It was my friend and favorite reporter Nina Totenberg who broke the story in 1996. The Supreme Court had agreed to hear a case in which women were seeking admission into the Virginia Military Institute, or VMI.
“Good luck on that,” I thought to myself, remembering my year at Dartmouth, where I was well-known as the “cohog” who “F-ed the curve.” I wasn’t even a coed: just a participant on a 12-College Exchange at the college my grandfather played football for. It was the first year of coeducation, and if I learned one thing that first year — other than how to function in a room full of men — it was that you need to do more than take down the “men only” sign to make coeducation work.
You have to change the rules.
It was the next sentence that almost caused me to hit the car in front of me. Apparently, the state of Virginia was attempting to defeat the admission of women by claiming that the Virginia Women’s Leadership Institute established at Mary Baldwin College was both separate and equal.
I pulled over. It was the woman who had called me twice before we connected, leaving me feeling discourteous. She was a friend of a good friend. She wanted me to serve on a board. In those days, having proven that I could raise tens of millions of dollars for a losing candidate, there was no telling how much I could raise for a nonprofit cause. I had an easy answer: two small children.
“Is there any travel?” I asked. No travel. I should have asked why she wanted me to serve on a board for a school in Virginia with no travel. I should have asked why the state was funding an institute for women. It was entirely my fault. She must have assumed I knew.
I didn’t know. I just recognized the name. The calls had already started coming in. What was I doing on the “wrong side” of a gender discrimination case?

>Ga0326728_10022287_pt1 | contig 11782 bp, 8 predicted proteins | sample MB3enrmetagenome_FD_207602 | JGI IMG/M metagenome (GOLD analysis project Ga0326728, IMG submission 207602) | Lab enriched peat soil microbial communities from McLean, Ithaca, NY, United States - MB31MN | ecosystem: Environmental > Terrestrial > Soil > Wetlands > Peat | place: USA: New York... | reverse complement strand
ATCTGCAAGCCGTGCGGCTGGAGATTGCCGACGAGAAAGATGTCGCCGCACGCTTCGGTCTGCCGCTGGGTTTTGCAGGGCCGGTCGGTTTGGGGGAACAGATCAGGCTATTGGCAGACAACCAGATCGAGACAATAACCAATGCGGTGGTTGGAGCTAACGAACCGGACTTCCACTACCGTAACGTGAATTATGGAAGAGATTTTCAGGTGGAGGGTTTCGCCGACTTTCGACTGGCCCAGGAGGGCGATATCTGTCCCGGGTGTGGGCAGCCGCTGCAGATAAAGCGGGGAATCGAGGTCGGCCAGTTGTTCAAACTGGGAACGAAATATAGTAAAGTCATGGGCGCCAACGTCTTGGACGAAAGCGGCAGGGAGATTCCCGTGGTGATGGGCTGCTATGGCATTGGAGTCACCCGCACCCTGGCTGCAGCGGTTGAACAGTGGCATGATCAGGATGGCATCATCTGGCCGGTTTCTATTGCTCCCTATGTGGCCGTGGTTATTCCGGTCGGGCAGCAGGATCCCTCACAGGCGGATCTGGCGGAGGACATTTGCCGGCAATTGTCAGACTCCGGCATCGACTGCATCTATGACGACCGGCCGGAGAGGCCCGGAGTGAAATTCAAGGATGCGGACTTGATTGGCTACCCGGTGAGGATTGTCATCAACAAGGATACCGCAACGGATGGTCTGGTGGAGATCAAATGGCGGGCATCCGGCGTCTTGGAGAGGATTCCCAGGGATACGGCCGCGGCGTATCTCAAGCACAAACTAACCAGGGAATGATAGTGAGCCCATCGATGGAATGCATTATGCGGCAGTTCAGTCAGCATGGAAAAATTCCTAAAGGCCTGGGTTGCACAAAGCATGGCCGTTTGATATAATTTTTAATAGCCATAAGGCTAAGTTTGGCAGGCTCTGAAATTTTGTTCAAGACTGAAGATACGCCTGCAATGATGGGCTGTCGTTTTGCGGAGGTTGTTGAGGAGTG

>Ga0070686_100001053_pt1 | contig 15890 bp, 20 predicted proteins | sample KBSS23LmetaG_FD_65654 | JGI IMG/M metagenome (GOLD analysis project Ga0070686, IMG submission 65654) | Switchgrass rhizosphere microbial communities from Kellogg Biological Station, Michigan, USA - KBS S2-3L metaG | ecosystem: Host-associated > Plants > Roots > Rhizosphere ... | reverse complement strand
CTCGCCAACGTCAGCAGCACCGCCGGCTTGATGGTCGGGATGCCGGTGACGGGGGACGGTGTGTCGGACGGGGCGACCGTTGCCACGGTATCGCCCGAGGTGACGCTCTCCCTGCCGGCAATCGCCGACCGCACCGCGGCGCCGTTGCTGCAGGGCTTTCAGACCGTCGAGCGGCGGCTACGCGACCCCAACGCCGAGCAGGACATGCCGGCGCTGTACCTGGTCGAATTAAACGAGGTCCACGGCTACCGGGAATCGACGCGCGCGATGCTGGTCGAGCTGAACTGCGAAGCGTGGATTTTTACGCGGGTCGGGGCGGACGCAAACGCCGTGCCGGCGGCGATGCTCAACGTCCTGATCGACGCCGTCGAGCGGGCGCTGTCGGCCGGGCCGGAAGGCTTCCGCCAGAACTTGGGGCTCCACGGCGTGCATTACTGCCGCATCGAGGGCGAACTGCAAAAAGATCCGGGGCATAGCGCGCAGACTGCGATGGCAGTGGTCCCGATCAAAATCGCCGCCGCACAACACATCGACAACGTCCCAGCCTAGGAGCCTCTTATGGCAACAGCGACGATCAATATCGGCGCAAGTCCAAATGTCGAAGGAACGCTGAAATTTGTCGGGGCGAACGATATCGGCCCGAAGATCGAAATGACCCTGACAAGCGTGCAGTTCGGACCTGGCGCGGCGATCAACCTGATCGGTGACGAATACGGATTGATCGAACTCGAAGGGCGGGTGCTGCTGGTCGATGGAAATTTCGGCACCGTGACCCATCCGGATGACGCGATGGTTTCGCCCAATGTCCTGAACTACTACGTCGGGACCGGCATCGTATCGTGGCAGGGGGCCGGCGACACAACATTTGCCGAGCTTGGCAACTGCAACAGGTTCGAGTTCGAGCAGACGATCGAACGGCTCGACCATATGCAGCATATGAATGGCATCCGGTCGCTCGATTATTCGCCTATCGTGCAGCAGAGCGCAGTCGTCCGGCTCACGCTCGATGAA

To be fair, I wasn’t exactly on the wrong side. I was definitely on the Board, but the Institute was not taking a position on whether women should be admitted to VMI.
It was taking the position that leadership training for young women is often very different than for young men: At the risk of oversimplifying, the boys come in thinking they are already men and need to be cut down to size; the girls come in already lacking in self-esteem, and the last thing they need is to be taken down a peg. Actually, the next to last thing. The last thing is being raped and not being able to complain about it.
It was said to be Justice Sandra Day O’Connor’s favorite opinion, and it is easy to see why, in the eloquent call for equal protection of the laws. This was the first stage of liberal feminism: We would storm the barricades, beat them at their own game, and then we would change the rules for everyone.
But this is the headline of The Washington Post nearly 25 years later: “Derision, Misogyny, Sexual Assault: VMI Women Face Attacks On Campus and Online: Women at Virginia Military Institute describe an atmosphere of hostility and an expectation of backlash from male cadets if they report being groped or raped.”
The first woman has just been named the chief of the Cadet Corps. The things being said about her in the online forums frequented by cadets cannot be reprinted here.
Twenty-five years have passed. Where are the women on top who are supposed to be changing the rules? What happened to the argument that when you play by “boys’ rules,” the house is going to win nine times out of 10? And on the 10th, they say it’s unfair.
Rules set up for one group of people — let’s say, cismen — won’t necessarily work for everyone else. So long as we’re playing by boys’ rules, only the Hillarys and the Sheryls have a shot.
I think Sheryl Sandberg is a virtual miracle, mother, widow, chief operating officer, recently engaged. And Hillary just keeps on trucking. But for the rest of us, who have been leaning in so far the pavement looks like sky, it’s time we stood up and won the fight for the women of VMI, once and for all.